“Why do people claim all boys like the color blue, and all girls like the color pink? It isn’t true.”
My daughter is asking me. She’s holding my hand; her other is engaged in walking my mother’s dog, whom we have for the next week while his owner buries her toes in a Mexican beach somewhere. The three of us are on a walk. Kind of a long one.
I tell my daughter, now: “Well, I have an answer. It’s kind of long. Do you still want to hear it?” She tells me Yes.
I tell her, you know basically, historically, people have a tendency to oppress one another. I ask her if she knows what this means. She says Yes. We talk about this for a bit. I tell her one way people can feel justified in their worldview is to believe those oppressed are less human, or categorically separate. I say it comforts some people to make up reasons one group of human beings is innately different than the other. I tell her some more of what I’ve seen. I make sure to qualify it is not all people who do this in every regard, but that most of us have learned to do it unconsciously. She brings up her father. She tells me he is someone who does not oppress women. I tell her Yes, and No… sometimes he makes mistakes. I remember aloud when she was little(r) and he began to refuse to help her clean her body in the bath because she had a female body, even though he continued to help his son. She nods, not necessarily remembering this, but getting my point.
I tell her anyone can make mistakes.
She’s thinking about her body, and her brother’s. She says, “But we’re not that different. Just a little bit. Like how our fingerprints are unique. Like tiger stripes.”
Enlightenment. Incredible! “Do tigers have unique stripe patterns?” I ask. Miracles.
“Oh yes!” she says, brightening with the typical enthusiasm she feels for the world of fauna.
We walk for a while.
I continue, because I feel her expectation. “So, when people believe men and women are socially different in ways irrefutably tied to biology, that’s called oppositional sexism. And when people decide the traits associated with men are superior to those associated with women, that’s called androcentrism.”
She’s with me. All the way.
I say, “You know how some people value physical strength over emotional strength?”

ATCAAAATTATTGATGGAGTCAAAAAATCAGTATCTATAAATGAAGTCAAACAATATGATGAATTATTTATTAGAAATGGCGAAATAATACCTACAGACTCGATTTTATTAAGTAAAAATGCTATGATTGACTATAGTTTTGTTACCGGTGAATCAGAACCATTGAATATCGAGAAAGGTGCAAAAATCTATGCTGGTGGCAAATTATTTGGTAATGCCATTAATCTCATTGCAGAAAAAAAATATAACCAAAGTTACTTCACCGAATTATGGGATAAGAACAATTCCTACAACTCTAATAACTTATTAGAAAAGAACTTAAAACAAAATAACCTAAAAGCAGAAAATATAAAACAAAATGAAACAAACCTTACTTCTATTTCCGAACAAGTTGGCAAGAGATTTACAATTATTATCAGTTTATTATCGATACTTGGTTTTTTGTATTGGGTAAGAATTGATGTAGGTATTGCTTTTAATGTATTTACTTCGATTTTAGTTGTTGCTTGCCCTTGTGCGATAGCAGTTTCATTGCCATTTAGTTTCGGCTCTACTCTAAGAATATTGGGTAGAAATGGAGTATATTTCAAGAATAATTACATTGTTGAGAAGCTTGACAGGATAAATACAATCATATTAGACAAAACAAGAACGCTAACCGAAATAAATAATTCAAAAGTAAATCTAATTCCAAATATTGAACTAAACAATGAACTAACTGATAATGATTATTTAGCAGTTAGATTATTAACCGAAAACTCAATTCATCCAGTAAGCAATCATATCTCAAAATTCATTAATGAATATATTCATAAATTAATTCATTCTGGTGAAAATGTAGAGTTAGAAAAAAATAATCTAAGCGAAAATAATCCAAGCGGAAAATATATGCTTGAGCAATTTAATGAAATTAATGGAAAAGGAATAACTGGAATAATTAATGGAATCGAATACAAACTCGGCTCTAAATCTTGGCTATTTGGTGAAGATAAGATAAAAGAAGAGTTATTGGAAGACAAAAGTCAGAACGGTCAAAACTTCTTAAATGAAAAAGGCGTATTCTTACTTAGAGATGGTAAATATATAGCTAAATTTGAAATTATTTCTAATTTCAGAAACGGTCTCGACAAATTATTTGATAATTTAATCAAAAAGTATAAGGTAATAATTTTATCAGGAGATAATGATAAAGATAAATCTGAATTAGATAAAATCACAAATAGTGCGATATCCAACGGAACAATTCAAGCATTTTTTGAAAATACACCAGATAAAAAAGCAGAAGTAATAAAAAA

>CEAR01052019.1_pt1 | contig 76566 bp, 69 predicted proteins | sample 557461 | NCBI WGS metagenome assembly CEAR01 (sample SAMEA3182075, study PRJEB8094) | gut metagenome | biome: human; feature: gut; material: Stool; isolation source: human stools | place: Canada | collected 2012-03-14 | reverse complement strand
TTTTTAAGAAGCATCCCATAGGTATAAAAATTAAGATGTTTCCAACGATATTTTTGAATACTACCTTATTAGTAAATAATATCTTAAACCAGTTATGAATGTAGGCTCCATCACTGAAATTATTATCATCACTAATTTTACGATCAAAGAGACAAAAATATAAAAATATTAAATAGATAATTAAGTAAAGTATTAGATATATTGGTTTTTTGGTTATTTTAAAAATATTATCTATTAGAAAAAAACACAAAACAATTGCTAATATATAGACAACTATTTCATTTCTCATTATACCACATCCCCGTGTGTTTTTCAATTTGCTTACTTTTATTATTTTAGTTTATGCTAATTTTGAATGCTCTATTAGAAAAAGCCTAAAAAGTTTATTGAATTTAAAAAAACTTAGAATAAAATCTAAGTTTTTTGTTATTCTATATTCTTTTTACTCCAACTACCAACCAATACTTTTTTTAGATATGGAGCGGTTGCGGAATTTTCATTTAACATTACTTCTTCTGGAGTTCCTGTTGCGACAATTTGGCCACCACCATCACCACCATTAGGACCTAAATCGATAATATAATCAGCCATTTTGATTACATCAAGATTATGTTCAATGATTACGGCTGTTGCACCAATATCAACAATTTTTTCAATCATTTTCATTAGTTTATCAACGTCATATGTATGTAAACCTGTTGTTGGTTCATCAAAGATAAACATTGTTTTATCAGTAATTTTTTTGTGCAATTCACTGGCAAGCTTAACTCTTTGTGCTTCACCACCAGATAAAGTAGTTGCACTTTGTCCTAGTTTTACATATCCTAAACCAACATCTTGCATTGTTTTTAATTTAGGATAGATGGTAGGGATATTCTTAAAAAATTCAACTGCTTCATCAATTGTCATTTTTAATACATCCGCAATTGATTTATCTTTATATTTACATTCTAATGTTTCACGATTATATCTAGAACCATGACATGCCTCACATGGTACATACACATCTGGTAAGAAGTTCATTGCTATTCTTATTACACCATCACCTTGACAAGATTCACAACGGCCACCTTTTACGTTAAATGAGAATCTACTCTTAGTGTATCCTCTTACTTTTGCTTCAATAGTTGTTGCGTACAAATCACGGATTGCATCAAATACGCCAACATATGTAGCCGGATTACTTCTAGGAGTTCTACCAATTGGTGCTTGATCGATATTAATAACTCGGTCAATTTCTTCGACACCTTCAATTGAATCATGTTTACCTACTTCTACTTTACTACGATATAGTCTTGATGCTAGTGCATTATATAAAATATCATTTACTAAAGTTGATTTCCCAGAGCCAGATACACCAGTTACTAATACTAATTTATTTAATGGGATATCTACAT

She says Yeah.
Then she adds, “One time in the mine in the backyard, P. couldn’t pull something out of the pit, so I did it. I was strong enough to do it. After I did it he said, ‘Thanks for doing that. I tricked you, and now you’re my slave.'”
A beat. Then, I say, “That’s one hundred percent bullshit.”
“Yeah,” my daughter agrees.
My eyes sting behind my sunglasses. She is so incredible. I often can’t remember our conversations verbatim enough to log them, to write them all out just how good they are. I tell myself it is wonderful enough just to have this time with her, the real experience is now, in the moment, not later, although I am always so pleased to continue journalling.
We walk together for a while.
At her request, we stop at a nursery. While observing koi in a pond, she hears frogs in one of the greenhouses.
She catches frogs, so carefully, so swiftly. She speaks to them and when she releases them she says, “I’ll see you soon.”
After the first frog she’s figured out some way to handle them where they sit, placid, in her hand.
The proprietor of the business joins us eventually and shares lots of helpful and interesting facts about native frogs. Then he demonstrates the grownup-typical chastisement of my daughter for being a human being while small – don’t catch the frogs, don’t step there, blah blah.
My daughter doesn’t seem to mind. So I figure I shouldn’t either.
We continue on our way, stopping at the Farmer’s Market to buy a bunch of daffodils for a sad friend, and a bird of prey coloring book for my daughter.
Then along the wet and angry river and to home.